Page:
Degree Name

Doctor of Philosophy


School of Education


Despite popular assumptions that children of today possess high levels of skill and knowledge in the use of information communication technologies (ICT), results from large-scale assessments of ICT literacy indicate that young people’s ICT literacy is generally low-level and is associated with factors such as socioeconomic status, geographical location and ethnicity. These patterns of digital inequality are commonly referred to as the digital divide, which is the difference between those who have, or have access to learning, the necessary ICT skills and competencies and those who do not. Addressing this digital divide is a global imperative, as individuals who do not develop ICT literacy will be limited in their economic, civic and social participation. This sentiment is reflected in Australian educational goals that indicate that the school context plays a significant role in the development of ICT literacy to ensure digital inclusion for all citizens.

To address the digital divide requires a deep understanding of the way children use ICT. Research that has investigated children’s ICT practices has mostly been large-scale quantitative studies that have identified the significant role that economic, social and cultural capital has on children’s ICT literacy achievement. The findings from these studies have shown that in general ‘advantaged’ families possess greater stocks of technological capital than ‘disadvantaged’ families. Beyond this binary view of the digital divide, a number of studies have begun to detail profiles of ICT experience to illustrate the nuances of individual ICT use and engagement. These studies have focused on the role of individual and contextual characteristics on ICT practices. Yet, what is not known is how and why differing home ICT experiences, including variations in economic, cultural and social capital, shape school-based ICT literacy. This study explored this gap in knowledge by investigating the home ICT experiences and school-based ICT literacy of students in their final year of primary school, highlighting their perspectives in exploring and explaining their ICT literacy.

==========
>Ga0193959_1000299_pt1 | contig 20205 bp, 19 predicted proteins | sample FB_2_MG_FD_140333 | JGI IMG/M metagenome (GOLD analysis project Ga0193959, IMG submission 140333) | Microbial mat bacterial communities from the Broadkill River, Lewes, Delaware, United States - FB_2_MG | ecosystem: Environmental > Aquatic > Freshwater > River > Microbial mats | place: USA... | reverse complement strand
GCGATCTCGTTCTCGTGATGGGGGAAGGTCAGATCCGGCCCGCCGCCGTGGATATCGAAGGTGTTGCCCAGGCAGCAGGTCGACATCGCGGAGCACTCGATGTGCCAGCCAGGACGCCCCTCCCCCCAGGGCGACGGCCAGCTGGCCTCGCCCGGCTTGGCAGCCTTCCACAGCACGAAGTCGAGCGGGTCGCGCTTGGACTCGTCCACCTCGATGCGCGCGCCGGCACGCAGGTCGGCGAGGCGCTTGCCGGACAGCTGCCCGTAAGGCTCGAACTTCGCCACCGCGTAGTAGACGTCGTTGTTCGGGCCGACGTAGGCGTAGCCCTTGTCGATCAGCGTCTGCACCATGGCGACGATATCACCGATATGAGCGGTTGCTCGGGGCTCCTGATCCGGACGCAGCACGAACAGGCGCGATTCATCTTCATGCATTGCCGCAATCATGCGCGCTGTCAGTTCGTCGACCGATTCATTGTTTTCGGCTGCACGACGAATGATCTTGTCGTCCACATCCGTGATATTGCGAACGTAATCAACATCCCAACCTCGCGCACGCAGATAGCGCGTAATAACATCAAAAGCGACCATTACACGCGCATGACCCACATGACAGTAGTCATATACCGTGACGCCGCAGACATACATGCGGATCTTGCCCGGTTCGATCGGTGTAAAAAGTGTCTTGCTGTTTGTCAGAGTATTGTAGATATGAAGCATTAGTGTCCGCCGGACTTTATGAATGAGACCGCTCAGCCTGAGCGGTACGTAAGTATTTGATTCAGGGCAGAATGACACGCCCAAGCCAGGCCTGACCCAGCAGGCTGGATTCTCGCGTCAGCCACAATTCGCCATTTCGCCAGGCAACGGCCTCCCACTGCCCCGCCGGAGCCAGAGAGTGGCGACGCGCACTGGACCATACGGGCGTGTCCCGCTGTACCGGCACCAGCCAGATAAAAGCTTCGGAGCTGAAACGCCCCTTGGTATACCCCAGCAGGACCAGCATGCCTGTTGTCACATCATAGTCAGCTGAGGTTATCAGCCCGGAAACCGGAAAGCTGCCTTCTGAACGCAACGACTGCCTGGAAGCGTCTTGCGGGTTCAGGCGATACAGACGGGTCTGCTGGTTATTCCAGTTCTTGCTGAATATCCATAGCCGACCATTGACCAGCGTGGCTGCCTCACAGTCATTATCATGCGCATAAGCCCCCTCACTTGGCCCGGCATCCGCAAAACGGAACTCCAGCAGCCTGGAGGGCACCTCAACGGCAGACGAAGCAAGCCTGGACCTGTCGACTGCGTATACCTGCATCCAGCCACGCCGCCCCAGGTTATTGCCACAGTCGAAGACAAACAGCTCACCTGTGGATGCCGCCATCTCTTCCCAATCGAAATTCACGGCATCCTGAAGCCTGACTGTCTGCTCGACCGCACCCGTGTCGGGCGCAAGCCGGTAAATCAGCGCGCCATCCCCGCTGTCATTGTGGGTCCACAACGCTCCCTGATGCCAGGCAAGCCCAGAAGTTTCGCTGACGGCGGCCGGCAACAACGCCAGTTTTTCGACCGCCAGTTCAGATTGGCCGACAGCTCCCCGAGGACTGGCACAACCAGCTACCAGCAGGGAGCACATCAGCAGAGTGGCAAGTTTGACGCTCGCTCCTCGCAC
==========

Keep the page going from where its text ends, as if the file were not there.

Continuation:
Unless otherwise indicated, the views expressed in this thesis are those of the author and do not necessarily represent the views of the University of Wollongong.